Waiting for Basel
Art fairs are exceptional events in many ways. They attract people from all kinds of countries and backgrounds, who have very little in common. They enter Art Basel for all kinds of reasons, business, vanity, curiosity, social or individual. They are visitors, writers, artists, buyers, sellers, agents, deal brokers, socialites and photographers. (Who isn’t a photographer these days?). There is, however one thing, they all have in common. They wait. They wait for their friends or spouses, for appointments, a seat, the right moment to take a picture, to talk or greet to someone, they wait for a vernissage, their VIP pass or interview a performance or simply for their food. I love walking around Art Basel. And I am intrigued by the way people slowly move through the corridors. Sure, some of them are just afraid they might knock a 20 million dollar object over thus investing in art in an unexpected way. Others are just tired or absorbed by some new idea. Art fairs slow us down. Maybe this is why they are so exhausting? In the end most of us end up in a lounge or a restaurant where we wait for service. Waiting is an integral part of the art world experience, or perhaps of the human condition itself.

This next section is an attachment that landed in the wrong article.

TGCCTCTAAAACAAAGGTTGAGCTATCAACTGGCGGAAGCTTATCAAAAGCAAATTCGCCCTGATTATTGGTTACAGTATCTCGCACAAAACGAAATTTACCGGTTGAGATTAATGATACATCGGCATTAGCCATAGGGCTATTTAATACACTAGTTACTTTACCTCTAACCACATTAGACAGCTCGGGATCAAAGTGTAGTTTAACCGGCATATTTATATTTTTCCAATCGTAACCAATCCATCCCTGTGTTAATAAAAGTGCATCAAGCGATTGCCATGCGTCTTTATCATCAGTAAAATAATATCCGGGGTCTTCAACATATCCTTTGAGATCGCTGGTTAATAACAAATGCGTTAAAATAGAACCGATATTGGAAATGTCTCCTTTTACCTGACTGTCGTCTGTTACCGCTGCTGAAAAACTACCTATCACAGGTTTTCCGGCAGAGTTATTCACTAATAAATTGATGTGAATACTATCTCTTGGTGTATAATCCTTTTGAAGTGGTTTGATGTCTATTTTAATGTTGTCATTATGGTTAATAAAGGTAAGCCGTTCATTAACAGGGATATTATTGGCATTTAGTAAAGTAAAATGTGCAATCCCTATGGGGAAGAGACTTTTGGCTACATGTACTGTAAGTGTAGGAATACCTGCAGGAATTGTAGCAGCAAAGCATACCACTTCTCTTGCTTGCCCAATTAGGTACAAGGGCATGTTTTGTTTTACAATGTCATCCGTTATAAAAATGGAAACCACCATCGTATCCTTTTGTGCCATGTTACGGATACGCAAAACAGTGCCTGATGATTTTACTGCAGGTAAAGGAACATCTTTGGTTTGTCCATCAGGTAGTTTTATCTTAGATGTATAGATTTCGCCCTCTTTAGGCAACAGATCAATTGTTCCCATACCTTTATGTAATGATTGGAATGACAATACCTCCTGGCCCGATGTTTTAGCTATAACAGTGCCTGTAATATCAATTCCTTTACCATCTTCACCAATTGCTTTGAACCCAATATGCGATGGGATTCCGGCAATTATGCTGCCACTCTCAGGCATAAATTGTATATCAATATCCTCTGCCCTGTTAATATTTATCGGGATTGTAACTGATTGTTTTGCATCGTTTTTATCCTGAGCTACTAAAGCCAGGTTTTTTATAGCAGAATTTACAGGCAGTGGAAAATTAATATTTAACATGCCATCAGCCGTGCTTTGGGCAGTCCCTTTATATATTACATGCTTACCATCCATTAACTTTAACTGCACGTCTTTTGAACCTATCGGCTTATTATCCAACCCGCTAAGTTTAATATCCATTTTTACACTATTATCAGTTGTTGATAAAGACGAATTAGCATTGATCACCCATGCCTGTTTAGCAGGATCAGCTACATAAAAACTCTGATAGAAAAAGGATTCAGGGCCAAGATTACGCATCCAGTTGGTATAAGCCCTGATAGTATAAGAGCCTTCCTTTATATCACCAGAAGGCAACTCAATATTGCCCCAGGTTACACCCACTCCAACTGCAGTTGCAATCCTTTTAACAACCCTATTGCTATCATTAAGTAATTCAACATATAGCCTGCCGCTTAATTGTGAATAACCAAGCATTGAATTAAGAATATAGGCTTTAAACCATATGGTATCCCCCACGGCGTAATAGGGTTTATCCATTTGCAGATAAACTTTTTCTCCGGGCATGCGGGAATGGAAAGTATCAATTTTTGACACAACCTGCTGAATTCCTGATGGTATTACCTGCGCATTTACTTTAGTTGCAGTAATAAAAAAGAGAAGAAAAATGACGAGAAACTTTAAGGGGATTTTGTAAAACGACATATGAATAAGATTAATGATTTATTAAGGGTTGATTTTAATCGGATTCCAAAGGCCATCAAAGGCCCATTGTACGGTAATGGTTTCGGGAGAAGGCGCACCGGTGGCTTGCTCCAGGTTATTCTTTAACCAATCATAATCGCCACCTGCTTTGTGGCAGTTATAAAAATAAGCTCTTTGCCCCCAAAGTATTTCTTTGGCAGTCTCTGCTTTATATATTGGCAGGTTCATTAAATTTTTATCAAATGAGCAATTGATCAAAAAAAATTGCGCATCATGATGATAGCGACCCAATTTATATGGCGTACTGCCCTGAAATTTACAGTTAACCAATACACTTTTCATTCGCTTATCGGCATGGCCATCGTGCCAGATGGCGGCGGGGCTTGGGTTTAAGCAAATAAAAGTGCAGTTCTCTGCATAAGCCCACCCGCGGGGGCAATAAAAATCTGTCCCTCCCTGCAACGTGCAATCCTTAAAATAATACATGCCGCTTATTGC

In this little series called “Waiting for Basel” I shot 15 black and white portraits of people waiting for things. There are no names, no subtitles or captions, because they are not needed in a series of the perhaps most democratic activity in the world.